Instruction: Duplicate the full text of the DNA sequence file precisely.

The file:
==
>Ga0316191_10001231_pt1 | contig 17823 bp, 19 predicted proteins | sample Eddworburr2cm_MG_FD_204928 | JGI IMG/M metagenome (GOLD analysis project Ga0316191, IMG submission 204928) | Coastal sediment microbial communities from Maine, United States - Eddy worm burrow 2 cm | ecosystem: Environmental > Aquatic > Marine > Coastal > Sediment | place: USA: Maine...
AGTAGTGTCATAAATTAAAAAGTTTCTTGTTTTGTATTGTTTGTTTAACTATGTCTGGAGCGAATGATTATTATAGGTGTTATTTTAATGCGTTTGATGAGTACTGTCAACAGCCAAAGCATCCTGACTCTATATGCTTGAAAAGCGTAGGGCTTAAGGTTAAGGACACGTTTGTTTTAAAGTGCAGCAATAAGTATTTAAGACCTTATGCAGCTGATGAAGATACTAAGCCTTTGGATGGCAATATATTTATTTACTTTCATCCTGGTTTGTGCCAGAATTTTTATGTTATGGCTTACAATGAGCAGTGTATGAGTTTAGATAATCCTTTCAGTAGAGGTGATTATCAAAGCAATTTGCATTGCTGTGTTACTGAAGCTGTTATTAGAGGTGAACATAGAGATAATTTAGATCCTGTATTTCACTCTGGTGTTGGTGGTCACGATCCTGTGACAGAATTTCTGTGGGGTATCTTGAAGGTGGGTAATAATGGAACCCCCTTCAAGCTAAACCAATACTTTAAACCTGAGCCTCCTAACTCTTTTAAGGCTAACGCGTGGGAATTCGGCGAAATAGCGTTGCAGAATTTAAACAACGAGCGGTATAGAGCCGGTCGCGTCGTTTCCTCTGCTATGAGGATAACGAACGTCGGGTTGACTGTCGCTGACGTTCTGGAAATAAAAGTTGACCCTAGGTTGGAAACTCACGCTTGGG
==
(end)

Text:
>Ga0316191_10001231_pt1 | contig 17823 bp, 19 predicted proteins | sample Eddworburr2cm_MG_FD_204928 | JGI IMG/M metagenome (GOLD analysis project Ga0316191, IMG submission 204928) | Coastal sediment microbial communities from Maine, United States - Eddy worm burrow 2 cm | ecosystem: Environmental > Aquatic > Marine > Coastal > Sediment | place: USA: Maine...
AGTAGTGTCATAAATTAAAAAGTTTCTTGTTTTGTATTGTTTGTTTAACTATGTCTGGAGCGAATGATTATTATAGGTGTTATTTTAATGCGTTTGATGAGTACTGTCAACAGCCAAAGCATCCTGACTCTATATGCTTGAAAAGCGTAGGGCTTAAGGTTAAGGACACGTTTGTTTTAAAGTGCAGCAATAAGTATTTAAGACCTTATGCAGCTGATGAAGATACTAAGCCTTTGGATGGCAATATATTTATTTACTTTCATCCTGGTTTGTGCCAGAATTTTTATGTTATGGCTTACAATGAGCAGTGTATGAGTTTAGATAATCCTTTCAGTAGAGGTGATTATCAAAGCAATTTGCATTGCTGTGTTACTGAAGCTGTTATTAGAGGTGAACATAGAGATAATTTAGATCCTGTATTTCACTCTGGTGTTGGTGGTCACGATCCTGTGACAGAATTTCTGTGGGGTATCTTGAAGGTGGGTAATAATGGAACCCCCTTCAAGCTAAACCAATACTTTAAACCTGAGCCTCCTAACTCTTTTAAGGCTAACGCGTGGGAATTCGGCGAAATAGCGTTGCAGAATTTAAACAACGAGCGGTATAGAGCCGGTCGCGTCGTTTCCTCTGCTATGAGGATAACGAACGTCGGGTTGACTGTCGCTGACGTTCTGGAAATAAAAGTTGACCCTAGGTTGGAAACTCACGCTTGGG